Gender prejudice in Social Media

Gender prejudice in Social Media

Gender prejudice in social media could be seriously reduced if Facebook and Twitter updated their terms of service. So maybe they should?

Writer’s Note – I was inspired to write this by the work of The Everyday Gender prejudice Project (@everydaysexism). I took my lead from their tireless work and growing #FBrape Twitter campaign and borrowed a lot of images from their Twitter page. Check them out for the full story.

Also check out pages like Wipeout Gender prejudice on FB which exist to balance and disrupt the hate churned out on Facebook such as the examples included in this article.

The Internet has a lot of good points and has enhanced the lives and productivity of countless users around the world. Unfortunately, with that many people on the Web, it was almost inevitable that attitudes considered to be unacceptable in modern society would rear their ugly heads, with people taking advantage of the relative anonymity the Internet offers. Two of the greatest offenders in the social media world are Facebook and Twitter, whose unevenly enforced policies concerning unacceptable content end up inadvertently giving platforms for gender prejudiced and racist remarks and slurs. Additionally, as these user-targeted adverts begin to appear alongside offensive pages, the companies using them are left dealing with controversy and offended consumers.

How does this happen? Don’t Twitter and Facebook know these attitudes are unacceptable?

Twitter has a long-running stance of not censoring conversation on its site, even when such conversation rises to the level of hate. Twitter points to its role as the social media tool of choice for revolutionaries during the “Arab Spring” two years ago as one of its most shining moments, and points out that if they had censored content, the revolution might never have got off the ground. So far, so progressive…

However, Twitter’s simplified terms of service specifically state that no user may actively threaten violence against others “in a direct, specific way” and that pornographic images may not be used as part of a person’s profile, header, or other “static” images. Posting them elsewhere, however, is not mentioned. Therefore, toe-curling accounts like this can continue unimpeded.

Part of the difficulty with Twitter is that any user could inadvertently wind up being associated with hate speech, even if they themselves do not believe in the sentiments expressed by another user. Larger users with bigger followings who retweet a forced violation joke, a racial slur, or a homophobic remark – even in ignorance – in essence give the users promulgating such speech a platform. Far worse are the cases in which well-followed accounts make such jokes.

There’s always a certain duty of care involved in holding a position of prominence. For some reason, Twitter accounts such as the above are afforded an immense prominence. Perhaps because they are parodies, people afford them a free pass, but by retweeting you’re validating them and encouraging them to keep going. You’re also helping to enforce the notion that this is how to be funny…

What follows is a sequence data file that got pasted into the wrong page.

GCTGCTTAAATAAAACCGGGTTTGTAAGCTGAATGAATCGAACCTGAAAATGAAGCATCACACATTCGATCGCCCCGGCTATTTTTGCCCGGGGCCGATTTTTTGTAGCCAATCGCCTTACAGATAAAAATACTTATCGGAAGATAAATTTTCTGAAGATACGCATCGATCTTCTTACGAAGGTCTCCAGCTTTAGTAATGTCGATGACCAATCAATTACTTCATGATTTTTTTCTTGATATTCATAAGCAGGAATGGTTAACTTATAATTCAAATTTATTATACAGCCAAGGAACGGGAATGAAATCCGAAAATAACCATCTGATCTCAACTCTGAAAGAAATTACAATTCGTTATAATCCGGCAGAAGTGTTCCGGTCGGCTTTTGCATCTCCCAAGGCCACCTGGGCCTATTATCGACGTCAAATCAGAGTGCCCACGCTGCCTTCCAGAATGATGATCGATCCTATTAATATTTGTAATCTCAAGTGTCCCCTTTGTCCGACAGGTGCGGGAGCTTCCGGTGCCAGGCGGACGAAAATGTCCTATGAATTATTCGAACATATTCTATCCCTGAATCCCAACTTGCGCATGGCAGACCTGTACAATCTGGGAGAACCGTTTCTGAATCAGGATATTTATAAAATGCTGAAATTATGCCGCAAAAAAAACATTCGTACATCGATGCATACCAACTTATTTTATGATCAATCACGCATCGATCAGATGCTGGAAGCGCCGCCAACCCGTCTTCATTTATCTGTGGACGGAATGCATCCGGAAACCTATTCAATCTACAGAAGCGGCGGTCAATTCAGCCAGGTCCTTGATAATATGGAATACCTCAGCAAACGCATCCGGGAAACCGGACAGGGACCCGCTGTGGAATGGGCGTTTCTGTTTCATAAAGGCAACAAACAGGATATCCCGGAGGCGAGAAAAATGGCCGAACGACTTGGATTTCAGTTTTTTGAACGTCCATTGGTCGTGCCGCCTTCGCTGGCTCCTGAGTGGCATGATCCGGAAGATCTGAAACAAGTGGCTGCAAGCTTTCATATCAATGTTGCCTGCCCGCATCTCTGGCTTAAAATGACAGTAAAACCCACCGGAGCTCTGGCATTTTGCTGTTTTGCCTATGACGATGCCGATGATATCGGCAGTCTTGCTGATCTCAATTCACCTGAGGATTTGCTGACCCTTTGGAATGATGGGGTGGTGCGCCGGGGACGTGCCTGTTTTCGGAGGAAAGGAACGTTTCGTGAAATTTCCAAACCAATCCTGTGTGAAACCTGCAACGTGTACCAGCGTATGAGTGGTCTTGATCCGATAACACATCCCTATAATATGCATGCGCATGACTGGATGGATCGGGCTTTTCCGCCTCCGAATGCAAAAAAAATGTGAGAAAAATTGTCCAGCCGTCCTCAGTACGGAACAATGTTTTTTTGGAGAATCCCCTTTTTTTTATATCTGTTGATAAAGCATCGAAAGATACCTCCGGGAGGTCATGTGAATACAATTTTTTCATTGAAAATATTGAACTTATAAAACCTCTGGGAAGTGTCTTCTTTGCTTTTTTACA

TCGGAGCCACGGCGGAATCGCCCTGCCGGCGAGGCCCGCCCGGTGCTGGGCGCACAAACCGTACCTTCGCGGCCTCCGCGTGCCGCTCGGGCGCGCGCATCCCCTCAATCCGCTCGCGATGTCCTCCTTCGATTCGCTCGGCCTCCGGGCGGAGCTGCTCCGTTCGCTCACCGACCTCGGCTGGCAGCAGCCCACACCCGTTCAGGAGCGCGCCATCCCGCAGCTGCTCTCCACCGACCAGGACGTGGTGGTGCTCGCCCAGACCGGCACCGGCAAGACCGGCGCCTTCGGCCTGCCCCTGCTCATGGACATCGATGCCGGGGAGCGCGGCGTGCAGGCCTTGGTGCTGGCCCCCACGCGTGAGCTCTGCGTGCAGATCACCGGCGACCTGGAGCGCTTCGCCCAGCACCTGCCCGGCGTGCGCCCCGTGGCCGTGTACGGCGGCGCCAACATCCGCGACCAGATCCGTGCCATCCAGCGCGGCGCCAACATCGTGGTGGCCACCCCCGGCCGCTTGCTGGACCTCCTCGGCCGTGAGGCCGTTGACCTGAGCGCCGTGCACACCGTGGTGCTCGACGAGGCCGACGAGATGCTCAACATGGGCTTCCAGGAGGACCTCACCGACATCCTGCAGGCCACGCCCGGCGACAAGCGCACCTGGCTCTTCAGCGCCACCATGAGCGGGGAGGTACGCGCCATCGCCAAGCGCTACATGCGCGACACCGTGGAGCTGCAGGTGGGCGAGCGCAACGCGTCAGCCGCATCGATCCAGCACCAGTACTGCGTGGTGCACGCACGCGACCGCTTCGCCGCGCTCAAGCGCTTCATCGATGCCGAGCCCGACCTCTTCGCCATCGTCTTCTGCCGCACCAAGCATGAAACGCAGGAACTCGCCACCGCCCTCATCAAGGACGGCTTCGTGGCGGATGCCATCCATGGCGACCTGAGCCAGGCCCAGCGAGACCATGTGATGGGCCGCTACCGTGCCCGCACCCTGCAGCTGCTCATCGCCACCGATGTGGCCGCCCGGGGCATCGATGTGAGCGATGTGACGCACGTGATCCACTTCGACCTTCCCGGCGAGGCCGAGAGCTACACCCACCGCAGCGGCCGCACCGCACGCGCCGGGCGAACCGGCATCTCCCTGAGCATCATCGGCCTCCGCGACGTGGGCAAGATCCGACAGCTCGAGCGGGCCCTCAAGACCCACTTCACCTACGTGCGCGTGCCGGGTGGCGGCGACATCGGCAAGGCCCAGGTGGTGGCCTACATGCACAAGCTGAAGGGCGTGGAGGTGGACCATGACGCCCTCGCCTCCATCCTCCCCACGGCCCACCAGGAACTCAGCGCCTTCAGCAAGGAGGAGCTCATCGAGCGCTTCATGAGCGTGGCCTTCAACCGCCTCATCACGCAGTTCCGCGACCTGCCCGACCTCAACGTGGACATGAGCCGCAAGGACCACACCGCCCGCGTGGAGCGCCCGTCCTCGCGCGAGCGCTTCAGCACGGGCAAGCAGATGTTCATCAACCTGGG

The rules of Facebook, on the other hand, are far more inscrutable and less evenly enforced. Their advertising policy states, in part:

Inflammatory and Derogatory Personal, Political and Religious Content:

Ad or Sponsored Stories content may not express hatred or intent of violence against any individual or group, particularly surrounding the race, gender, creed, national origin, religious affiliation, marital status, sexual orientation, gender identity, or language of that individual or group. We advocate freedom of political speech, however we do not tolerate the use of derogatory language for political purposes, as this leads to high negative feedback from users.

Their private user terms of service are far less clearly written and comprehensible, with human bodily fluids (except semen) now apparently acceptable as long as a human being is not portrayed in the pictures. In April of 2012, Facebook deleted an image of two men exchanging a kiss, provoking a firestorm of negative opinion from outraged QUILTBAG activists. Strangely, images of this nature along with images of breastfeeding and even feminist art have been afforded the same treatment as hate speech and removed from profiles. However, crushed heads are acceptable “as long as no insides are showing.” Because of the opacity of Facebook’s private user TOS, innocent remarks can result in a user’s account being suspended whilst at the same time side-splitters like this one (TW: Not graphic, just incredibly nasty) are afforded a frankly sickening amount of exposure.

Indeed, according to Facebook:

But what about free speech?

Facebook and Twitter are both based in the United States. As such, they are subject to American law, most notably the Constitution, and they will sing The 1st Amendment (freedom of speech) to protect themselves whenever they enter a murky situation. Freedom of the press, religion, and the right to peaceful assembly are guaranteed rights for every American citizen. The UK and most of the EU, as well as Australia, have similar laws incorporated into their own codes of government. This gets thorny when dealing with other countries, such as China and North Korea, two of the most heavily censored nations on the planet. However, with that freedom of speech also comes the obligation to use it responsibly. This includes the willingness to accept responsibility and the consequences for anything a user puts online.